Tuesday, September 22, 2020

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Home Issue 21 Sun Cable to power on despite virus uncertainty

Sun Cable to power on despite virus uncertainty

By MARK J SMITH

 

The whirlwind of global financial uncertainty triggered by coronavirus will not delay the ambitious multibillion-dollar Sun Cable project to supply electricity to Darwin and Singapore according to Atlassian billionaire Mike Cannon-Brookes (pictured).

 

He and billionaire miner Andrew Forrest were among investors who poured tens of millions of dollars into the project last November. 

 

Addressing the Australian Financial Review Business Summit on Tuesday this week Mr Cannon-Brookes said: “We’ve just raised a whole bunch of money and now we need to buy ships and scan the seafloor and work out long-term contracts for cable, and buy a few million solar panels.”

 

Sun Cable’s $22 billion plan is to build the world’s largest solar farm with a 10-gigawatt capacity covering 15,000 hectares near Tennant Creek and a 22GW-hour storage plant. 

 

A number of risks remain unaddressed as reported in the Alice Springs News in November 2019 in an exclusive interview with former diplomat, major energy project and China business expert Dr John Saunders, also a former deputy managing director of the Department of Foreign Affairs and Trade’s inward investment arm AusTrade.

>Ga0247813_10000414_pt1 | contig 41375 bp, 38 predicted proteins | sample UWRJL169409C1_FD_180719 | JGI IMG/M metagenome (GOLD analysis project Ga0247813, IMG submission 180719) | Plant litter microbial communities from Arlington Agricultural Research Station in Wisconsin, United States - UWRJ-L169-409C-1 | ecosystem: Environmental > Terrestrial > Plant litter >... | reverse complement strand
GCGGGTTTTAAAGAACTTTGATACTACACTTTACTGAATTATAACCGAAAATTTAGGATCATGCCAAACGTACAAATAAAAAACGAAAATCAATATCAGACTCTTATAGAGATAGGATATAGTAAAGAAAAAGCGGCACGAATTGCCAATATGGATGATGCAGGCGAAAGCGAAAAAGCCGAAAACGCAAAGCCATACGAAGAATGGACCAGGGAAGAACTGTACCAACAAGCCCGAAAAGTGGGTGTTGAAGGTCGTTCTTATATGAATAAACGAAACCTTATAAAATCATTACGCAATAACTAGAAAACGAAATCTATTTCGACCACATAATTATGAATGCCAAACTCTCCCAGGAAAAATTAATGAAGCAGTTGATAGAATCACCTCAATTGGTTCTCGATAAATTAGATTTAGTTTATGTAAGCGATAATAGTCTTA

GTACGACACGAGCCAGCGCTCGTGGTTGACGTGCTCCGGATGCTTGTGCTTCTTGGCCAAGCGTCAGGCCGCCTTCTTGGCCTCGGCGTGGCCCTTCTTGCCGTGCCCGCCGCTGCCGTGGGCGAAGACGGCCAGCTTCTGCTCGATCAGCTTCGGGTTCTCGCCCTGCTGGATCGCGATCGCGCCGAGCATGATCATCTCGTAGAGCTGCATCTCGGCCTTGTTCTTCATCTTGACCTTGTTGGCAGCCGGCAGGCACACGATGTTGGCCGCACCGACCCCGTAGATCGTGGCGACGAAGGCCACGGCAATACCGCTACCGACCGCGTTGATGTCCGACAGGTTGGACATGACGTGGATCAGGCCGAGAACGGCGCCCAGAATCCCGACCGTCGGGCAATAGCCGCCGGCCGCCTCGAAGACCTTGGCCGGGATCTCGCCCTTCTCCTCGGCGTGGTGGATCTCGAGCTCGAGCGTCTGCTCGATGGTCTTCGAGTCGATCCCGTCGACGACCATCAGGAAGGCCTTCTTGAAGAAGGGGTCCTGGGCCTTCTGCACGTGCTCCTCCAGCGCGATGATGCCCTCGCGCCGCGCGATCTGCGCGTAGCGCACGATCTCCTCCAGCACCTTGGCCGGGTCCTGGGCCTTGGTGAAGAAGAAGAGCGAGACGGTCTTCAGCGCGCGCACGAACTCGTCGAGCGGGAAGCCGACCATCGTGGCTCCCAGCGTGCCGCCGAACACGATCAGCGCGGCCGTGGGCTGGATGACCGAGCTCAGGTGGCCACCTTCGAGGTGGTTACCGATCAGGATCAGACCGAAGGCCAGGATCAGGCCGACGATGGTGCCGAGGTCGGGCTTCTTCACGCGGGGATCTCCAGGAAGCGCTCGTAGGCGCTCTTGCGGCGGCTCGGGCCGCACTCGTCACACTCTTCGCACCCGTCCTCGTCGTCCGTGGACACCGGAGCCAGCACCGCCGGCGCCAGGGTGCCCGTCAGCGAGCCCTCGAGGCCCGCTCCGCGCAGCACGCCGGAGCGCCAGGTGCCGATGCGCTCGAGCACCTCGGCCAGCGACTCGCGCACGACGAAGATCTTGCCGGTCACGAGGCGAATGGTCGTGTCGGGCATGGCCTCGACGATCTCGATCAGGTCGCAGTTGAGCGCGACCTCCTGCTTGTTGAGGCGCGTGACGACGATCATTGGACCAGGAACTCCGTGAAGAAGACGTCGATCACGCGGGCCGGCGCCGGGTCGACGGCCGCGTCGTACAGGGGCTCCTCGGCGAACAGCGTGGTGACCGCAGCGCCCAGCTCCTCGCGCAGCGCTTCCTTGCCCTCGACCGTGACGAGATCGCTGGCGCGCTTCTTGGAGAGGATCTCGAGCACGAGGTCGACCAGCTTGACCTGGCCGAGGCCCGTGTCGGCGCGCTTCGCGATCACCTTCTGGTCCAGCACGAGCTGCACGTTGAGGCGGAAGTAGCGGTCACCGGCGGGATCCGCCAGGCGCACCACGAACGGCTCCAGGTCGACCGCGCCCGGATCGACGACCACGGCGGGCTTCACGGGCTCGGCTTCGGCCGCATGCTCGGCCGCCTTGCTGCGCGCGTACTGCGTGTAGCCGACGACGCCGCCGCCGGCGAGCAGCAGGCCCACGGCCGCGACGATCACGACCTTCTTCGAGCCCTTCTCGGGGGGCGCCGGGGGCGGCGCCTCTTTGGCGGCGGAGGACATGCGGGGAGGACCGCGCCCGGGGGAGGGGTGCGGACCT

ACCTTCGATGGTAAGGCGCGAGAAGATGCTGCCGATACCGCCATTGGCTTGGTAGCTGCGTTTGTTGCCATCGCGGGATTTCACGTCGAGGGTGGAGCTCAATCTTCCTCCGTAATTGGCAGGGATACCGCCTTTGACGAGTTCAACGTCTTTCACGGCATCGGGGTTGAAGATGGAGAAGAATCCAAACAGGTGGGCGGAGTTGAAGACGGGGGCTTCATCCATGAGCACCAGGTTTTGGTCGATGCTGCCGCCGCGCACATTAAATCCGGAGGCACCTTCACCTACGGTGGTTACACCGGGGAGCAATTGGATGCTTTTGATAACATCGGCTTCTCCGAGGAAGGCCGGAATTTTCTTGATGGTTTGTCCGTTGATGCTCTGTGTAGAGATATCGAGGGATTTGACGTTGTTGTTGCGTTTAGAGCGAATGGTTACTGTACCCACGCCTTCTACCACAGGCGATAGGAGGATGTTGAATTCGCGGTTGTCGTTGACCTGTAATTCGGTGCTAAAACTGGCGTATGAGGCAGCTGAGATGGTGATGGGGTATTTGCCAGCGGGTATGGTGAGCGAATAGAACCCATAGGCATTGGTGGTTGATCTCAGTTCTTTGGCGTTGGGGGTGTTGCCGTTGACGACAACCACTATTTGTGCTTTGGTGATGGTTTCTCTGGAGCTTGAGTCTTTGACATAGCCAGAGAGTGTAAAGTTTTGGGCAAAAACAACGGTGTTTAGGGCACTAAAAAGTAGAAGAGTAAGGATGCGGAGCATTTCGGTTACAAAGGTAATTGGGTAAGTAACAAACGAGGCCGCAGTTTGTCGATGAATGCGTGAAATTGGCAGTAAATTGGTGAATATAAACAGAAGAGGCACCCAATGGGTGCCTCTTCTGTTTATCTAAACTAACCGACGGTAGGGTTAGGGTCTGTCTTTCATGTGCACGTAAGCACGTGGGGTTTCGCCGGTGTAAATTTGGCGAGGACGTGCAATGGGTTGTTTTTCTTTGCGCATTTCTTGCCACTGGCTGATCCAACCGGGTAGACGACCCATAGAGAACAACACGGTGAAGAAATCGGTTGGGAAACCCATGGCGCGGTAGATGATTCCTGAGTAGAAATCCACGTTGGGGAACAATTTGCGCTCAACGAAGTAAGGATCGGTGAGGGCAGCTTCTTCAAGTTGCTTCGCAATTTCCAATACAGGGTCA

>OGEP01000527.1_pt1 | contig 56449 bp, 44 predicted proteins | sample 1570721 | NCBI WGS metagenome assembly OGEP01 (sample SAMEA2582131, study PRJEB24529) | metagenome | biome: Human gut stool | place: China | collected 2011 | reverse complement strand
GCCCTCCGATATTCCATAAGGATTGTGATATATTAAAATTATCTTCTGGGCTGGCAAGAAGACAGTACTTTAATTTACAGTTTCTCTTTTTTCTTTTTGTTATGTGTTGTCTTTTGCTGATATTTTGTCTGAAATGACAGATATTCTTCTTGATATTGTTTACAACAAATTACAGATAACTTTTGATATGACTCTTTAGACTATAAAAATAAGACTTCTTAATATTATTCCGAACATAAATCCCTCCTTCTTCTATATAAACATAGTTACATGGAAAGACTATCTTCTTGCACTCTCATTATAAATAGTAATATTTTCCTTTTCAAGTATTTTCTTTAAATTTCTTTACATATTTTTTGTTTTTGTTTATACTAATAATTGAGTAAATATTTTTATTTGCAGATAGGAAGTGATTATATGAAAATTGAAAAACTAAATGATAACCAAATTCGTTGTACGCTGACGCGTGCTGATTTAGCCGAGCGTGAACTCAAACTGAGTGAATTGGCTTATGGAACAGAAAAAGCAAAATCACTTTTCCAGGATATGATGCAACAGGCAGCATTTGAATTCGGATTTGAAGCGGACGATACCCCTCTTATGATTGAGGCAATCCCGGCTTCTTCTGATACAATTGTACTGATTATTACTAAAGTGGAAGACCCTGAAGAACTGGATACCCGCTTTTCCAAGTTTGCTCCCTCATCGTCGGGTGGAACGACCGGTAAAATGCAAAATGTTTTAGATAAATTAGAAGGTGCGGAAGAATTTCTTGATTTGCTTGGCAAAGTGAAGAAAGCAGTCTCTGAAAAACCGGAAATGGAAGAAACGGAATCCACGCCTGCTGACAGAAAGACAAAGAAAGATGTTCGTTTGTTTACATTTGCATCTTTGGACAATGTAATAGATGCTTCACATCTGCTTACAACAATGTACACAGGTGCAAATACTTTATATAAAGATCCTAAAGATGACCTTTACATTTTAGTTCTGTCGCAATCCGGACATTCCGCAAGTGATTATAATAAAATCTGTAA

Dr Saunders foresees logistical challenges for proposed 4500 km cable to Singapore, which will need to crosses deep and difficult undersea terrain.

 

He is also concerned that private customer data may be insecure as the high-tension electricity cable will have parallel telemetry data communications capable of sending and receiving performance and customer data, posing national security risks.

 

Mr Cannon-Brookes thinks these hurdles can be overcome.

 

“Do the pieces of the project all stack up? Yes. It is at a ridiculously global scale, that’s something that should excite us,” he said.

 

Chief Minister Michael Gunner was also spruiking the Sun Cable project during his visit to Alice Springs this week.

 

“Sun Cable may be spending $20 billion on the world’s largest solar farm, 22 million solar panels, near Tennant Creek, sending electricity to Darwin and Singapore through a wire.”

 

“Sun Cables’ heads, billionaires Michael Cannon-Brookes, co-founder of the software company Atlassian, and miner Twiggy Forrest, of Fortescue Metals, are proposing nine more such farms.” Mr Gunner said.

 

“Some may be near Alice Springs,” he added.

 

This sounds promising for the Centre, but vague.

 

Mr Cannon-Brookes also said if Australia can unlock its renewable resources and export it to the two to three billion people in Asia it would be a massive economic opportunity for the entire country.

 
 
 
 

2 COMMENTS

  1. My observations below were first made in response to an article about the Sun Cable project published on The Conversation on February 26. Here’s a little bit of history.
    1. In June 1992 I wrote to NT Chief Minister Marshall Perron inquiring about the feasibility of linking the Top End’s power system with Timor.
    This was when the electricity grids of the southeast states were being connected as a micro-economic reform measure.
    The Northern Territory economy was badly impacted by the recession of the early 1990s, and I wondered if a similar micro-economic reform measure could be achieved by joining the Top End’s small power grid with our nearest international neighbour.